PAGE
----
From the “be careful what you wish for” files: Here’s a film biography of a musician that doesn’t hew to familiar tropes, instead opting for a one-of-a-kind structure that doesn’t actually make much sense. Don Cheadle directed, produced, co-scripted and stars as trumpeter Miles Davis, in a narrative that slides between 1979, as Davis begins working on new music after a long hiatus, and 20 years earlier, focused on Davis’ relationship with his eventual wife, dancer Frances Taylor (Emayatzy Corinealdi). The 1979-set material is weirdly entertaining, almost a buddy crime caper as a coked-up, gun-toting Davis and an eager journalist (Ewan McGregor) try to recover Davis’ stolen session tapes. And Cheadle definitely goes for the gusto visually, including the transitions between eras based on shifts in Davis’s memory. But it’s hard to latch on to any thematic connection between the two segments, even as we see Davis’ propensity for self-destructive behavior and his creative process. What exactly should be our take-away about Davis’ life, work and legacy? You get a stronger sense of who Don Cheadle is as an artist: someone who needs to work with a better screenwriter than Don Cheadle.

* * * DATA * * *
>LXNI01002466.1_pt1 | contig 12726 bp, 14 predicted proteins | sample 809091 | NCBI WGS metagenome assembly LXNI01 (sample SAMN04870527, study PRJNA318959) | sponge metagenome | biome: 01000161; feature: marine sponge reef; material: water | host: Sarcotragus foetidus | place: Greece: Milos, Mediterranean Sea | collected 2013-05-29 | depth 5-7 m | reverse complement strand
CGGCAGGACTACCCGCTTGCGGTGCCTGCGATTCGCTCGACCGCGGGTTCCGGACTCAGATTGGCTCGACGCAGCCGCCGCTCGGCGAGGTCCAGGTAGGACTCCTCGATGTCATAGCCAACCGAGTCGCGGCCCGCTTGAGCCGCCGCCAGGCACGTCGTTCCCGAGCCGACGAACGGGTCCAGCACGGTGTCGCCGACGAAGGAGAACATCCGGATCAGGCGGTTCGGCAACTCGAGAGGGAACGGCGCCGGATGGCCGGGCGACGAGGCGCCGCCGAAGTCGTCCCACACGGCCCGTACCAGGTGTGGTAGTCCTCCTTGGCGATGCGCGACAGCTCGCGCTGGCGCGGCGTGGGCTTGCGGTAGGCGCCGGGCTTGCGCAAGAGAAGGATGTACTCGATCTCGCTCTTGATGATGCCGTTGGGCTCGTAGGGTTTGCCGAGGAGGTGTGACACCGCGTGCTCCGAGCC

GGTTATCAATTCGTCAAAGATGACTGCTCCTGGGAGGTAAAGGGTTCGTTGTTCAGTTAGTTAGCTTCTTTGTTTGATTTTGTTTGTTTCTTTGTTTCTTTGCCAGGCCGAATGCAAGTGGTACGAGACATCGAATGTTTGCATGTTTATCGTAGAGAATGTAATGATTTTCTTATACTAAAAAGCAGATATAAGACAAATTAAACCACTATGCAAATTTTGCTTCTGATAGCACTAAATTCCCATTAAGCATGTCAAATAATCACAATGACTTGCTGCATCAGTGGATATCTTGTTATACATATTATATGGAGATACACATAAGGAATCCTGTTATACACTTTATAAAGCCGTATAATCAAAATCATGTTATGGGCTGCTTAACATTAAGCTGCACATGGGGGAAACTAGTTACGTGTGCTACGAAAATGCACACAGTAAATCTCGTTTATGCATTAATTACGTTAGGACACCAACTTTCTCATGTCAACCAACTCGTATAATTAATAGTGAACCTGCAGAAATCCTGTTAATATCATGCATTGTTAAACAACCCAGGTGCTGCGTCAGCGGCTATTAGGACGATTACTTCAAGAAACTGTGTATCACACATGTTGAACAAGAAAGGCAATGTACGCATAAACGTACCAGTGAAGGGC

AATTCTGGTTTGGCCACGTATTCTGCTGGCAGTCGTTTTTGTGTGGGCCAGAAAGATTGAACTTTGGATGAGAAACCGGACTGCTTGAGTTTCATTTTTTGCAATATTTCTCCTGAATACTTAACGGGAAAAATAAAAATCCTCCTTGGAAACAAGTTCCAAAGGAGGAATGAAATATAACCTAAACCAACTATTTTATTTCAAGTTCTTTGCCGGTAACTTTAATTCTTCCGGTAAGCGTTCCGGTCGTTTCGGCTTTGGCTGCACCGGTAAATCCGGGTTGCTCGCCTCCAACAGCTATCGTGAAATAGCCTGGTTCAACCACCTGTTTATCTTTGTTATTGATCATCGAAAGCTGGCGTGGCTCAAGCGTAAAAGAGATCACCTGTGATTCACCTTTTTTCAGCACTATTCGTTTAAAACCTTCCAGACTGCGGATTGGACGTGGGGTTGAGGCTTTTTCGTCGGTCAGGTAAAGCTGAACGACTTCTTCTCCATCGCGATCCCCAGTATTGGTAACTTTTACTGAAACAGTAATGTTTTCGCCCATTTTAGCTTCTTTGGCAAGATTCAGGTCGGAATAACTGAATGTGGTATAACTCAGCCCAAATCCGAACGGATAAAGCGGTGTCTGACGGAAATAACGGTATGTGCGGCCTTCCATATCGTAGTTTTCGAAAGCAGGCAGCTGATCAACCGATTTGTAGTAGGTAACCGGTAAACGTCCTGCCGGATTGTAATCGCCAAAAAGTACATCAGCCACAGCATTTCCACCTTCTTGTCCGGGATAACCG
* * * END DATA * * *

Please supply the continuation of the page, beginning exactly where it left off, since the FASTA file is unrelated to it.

Director: Don Cheadle
Producer: Darryl Porter, Vince Wilburn Jr., Daniel Wagner, Robert Barnum, Don Cheadle, Pamela Hirsch, Lenore Zerman, Mark Amin, Steven Baigelman, Cheryl Davis, Erin Davis and Robert Lewis
Cast: Don Cheadle, Ewan McGregor, Emayatzy Corinealdi, Lakeith Stanfield, Michael Stuhlbarg, Austin Lyon, Morgan Wolk and Christina Karis